Ford’s popular F-150 pickup is something I’m well familiar with. My husband has owned one for nearly 20 years and spent what seemed like an eternity searching for his newer one a few years ago. He says he doesn’t plan on buying another one in the future, but I’ll believe it when I see it.
I think this picture of his old and new truck side-by-side should adequately show his level of zeal…
Therefore, news stories about the explosion that occurred on May 2, 2018 at Meridian Magnesium Products of America certainly caught my eye.
Meridian provides auto parts to several major auto manufacturers, including Ford, GMC, Mercedes-Benz, BMW, and Fiat Chrysler. There are more details to this story available on MotorTrend, Chicago Tribune, and CNBC.
Why is this story important to risk management professionals?
It is a real-life example for why companies should be prepared for a supplier outage.
Key points to summarize the situation:
- Meridian supplies auto parts made from magnesium to several major auto makers. The magnesium is light-weight, helping auto makers meet federal fuel efficiency regulations.
- Ford Motor Company uses Meridian parts in its F-150 and Super Duty trucks.
- The Ford truck line brings in more than $40 billion in annual revenue, more than Facebook and Nike.
- On May 7, 2018, Ford idled its production line in one plant for one week, temporarily laying off 3,600 workers.
- The Dearborn plant, a major production facility, suspended its F-150 operations for several days, affecting 4,000 workers.
- The shutdown could cost Ford 15,000 trucks per week.
- Ford says it has 84 days of inventory for its F-150 line, while it takes an average of 76 days for an F-150 to sell, so the company has some cushion.
- “Ford said it relies on less than one-third of the parts output produced at the Meridian plant.”
- Mercedes-Benz production of SUVs is being cancelled “in certain areas” due to parts shortages.
- BMW production of its X6 and X5 crossovers has been halted due to part shortages.
- General Motors is temporarily halting production of two full-size vans, Chevrolet Express and GMC Savana, and did not disclose how long production would be halted.
So with these facts in hand, let’s examine the situation from a risk perspective.
Ford relies on its truck series for a huge part of their profits. Because they are having to meet federal regulations on fuel efficiency, auto makers are using newer materials for its vehicles. One of those newer materials is magnesium.
Why is this important? 2 reasons:
- Magnesium being a new material means it is not widely available from suppliers.
- Magnesium is not like your typical metal. It burns. Actually, it is highly flammable, causing it to be susceptible to fires and incidents.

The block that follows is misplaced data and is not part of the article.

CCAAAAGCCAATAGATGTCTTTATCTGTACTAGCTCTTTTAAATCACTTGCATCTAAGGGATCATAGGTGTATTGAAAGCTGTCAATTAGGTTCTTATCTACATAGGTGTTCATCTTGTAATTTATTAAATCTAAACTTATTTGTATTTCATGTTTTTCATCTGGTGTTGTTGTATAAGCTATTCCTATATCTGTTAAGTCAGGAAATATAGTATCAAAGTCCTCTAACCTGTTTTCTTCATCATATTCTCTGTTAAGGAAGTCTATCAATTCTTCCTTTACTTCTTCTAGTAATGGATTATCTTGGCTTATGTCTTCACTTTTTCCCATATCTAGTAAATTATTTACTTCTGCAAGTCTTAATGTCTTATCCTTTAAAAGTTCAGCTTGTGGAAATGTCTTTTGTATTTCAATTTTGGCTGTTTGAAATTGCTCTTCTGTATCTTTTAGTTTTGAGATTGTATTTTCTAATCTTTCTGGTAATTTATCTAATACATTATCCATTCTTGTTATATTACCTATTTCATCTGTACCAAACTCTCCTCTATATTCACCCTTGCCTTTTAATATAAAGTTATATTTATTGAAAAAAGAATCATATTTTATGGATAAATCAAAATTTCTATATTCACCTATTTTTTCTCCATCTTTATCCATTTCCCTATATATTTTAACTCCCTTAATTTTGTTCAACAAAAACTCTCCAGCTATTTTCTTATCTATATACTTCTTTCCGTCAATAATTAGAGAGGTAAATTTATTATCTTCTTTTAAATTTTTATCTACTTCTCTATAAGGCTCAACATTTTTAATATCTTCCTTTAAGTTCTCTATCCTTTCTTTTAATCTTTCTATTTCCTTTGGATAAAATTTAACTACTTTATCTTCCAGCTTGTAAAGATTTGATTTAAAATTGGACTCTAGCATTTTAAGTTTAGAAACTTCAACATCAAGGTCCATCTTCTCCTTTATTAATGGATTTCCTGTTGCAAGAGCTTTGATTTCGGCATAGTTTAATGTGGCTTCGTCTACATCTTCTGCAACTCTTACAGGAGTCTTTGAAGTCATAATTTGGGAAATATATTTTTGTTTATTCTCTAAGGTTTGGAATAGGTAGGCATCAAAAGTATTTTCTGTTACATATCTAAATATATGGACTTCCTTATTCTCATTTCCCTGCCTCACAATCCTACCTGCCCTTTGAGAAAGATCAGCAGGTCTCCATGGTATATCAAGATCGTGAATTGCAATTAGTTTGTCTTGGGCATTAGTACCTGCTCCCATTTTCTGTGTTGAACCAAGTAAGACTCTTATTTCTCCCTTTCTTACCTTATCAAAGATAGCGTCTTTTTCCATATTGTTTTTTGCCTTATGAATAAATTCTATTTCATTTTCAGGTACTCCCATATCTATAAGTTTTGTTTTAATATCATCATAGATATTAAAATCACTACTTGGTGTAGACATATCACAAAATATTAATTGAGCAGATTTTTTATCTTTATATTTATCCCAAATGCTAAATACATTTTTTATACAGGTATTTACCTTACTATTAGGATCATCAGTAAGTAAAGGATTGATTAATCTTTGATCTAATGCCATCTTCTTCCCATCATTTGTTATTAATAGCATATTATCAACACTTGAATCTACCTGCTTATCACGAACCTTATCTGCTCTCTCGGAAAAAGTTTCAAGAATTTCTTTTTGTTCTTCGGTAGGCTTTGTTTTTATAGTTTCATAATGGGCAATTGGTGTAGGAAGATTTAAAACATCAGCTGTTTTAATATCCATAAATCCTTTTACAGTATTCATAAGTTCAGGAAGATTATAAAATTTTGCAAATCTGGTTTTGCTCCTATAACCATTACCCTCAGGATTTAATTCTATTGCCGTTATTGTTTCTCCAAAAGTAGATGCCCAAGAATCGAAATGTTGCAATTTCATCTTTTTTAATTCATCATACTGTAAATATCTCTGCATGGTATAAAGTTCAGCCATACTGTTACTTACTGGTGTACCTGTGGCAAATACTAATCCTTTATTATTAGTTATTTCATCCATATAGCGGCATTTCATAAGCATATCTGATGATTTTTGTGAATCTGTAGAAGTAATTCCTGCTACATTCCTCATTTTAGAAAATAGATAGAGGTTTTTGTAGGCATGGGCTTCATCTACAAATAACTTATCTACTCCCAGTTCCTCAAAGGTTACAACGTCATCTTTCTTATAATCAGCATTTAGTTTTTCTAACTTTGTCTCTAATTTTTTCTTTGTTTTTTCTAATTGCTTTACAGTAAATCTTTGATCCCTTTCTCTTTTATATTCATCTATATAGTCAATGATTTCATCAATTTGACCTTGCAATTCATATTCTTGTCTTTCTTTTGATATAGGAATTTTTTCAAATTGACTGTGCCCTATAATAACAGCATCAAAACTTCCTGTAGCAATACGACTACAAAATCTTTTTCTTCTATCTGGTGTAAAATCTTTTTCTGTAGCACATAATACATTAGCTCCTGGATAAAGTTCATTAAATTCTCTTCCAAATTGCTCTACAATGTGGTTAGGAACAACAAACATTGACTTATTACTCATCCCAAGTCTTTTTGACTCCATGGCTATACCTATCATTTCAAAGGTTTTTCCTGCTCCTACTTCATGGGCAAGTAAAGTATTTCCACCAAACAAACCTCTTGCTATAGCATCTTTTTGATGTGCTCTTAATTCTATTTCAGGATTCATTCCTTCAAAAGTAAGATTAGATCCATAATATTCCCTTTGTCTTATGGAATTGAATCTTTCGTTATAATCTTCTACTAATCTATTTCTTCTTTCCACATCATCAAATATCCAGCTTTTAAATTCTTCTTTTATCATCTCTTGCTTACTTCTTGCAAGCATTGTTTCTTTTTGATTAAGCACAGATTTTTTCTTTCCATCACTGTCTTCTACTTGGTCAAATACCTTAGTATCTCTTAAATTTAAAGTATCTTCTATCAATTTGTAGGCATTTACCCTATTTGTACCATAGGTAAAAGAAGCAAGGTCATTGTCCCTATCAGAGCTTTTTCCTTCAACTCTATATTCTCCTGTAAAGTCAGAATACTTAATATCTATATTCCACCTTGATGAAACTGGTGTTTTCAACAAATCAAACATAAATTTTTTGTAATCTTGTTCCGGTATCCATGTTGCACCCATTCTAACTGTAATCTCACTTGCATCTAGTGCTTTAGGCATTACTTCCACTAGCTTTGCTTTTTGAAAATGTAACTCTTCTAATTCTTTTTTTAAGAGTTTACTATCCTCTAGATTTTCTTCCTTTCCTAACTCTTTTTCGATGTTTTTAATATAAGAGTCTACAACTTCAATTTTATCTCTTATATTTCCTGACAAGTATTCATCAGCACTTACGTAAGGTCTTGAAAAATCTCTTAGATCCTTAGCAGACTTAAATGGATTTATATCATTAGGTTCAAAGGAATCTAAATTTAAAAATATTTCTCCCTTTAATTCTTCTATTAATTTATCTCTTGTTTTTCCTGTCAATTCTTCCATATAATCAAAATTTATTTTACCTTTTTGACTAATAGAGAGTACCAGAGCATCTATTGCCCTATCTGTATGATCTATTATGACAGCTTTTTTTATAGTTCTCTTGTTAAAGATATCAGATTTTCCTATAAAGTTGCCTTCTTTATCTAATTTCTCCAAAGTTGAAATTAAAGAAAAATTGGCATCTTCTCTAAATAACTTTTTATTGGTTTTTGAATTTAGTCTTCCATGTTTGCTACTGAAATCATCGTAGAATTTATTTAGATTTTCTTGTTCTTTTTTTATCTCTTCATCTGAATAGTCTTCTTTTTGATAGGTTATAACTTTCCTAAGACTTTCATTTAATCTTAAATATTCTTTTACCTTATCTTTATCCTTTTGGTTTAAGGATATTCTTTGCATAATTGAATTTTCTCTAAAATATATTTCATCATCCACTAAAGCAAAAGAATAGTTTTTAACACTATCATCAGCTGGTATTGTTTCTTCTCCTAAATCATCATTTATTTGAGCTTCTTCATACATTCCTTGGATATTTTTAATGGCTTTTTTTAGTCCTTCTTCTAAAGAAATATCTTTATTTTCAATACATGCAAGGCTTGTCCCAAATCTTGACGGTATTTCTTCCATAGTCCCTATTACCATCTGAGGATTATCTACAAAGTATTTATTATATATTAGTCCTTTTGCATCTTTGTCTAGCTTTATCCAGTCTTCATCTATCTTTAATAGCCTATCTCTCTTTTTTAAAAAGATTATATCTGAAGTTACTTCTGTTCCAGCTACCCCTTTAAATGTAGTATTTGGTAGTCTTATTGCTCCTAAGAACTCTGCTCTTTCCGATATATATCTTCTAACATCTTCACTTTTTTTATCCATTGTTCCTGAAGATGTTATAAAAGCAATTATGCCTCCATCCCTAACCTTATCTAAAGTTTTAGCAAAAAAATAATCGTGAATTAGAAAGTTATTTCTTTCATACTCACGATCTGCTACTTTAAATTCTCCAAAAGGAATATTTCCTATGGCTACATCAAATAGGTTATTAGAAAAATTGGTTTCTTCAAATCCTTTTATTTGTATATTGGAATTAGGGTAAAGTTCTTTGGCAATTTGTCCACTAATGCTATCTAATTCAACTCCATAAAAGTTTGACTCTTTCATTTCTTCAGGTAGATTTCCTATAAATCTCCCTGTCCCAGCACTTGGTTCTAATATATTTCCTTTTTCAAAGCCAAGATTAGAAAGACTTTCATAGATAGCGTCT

The first reason causes bigger problems for Ford, GM, Mercedes-Benz, BMW, and Fiat Chrysler. Material not being widely available limits the possibilities for companies to seek alternative sources.
I provide some key questions to ask about your company’s supply chain, and this incident is proving the relevancy of those questions. One of those is asking about the reliance on a specific vendor for operations.
Sounds like all of these companies are relying on Meridian to be able to produce some of their vehicles.
From a risk perspective, I would check-in with management about their concerns on this topic.
- How do they feel about now having a back-up supplier for these parts?
- Are they willing to put their revenue at risk? Are they comfortable that the inventory on hand is sufficient to cover the downtime?
- What about their reputation? Having to lay off workers, even temporarily, for something they could have prevented is likely not resonating with their people too well.
Do these companies understand their reputation risk? Have they completed an in-depth analysis of their stakeholders (including their employees)? Are there ways for them to improve their reputation risk oversight?
On a positive note, I saw that Ford was onsite quickly to retrieve the dies (machines used to create the parts for their trucks), so they can be relocated to another facility. Looks like they have a playbook of sorts for this type of incident. Good thinking on their part!
What type of plans does your organization have in place for a supplier outage?
Provide your comments below or join the conversation on LinkedIn.
If your organization needs to focus on addressing supply chain disruptions, contact me to talk about your situation and how you can support management as they make critical decisions about vendors and risk.
Featured image courtesy of Dwight Burdette via Wikimedia Commons
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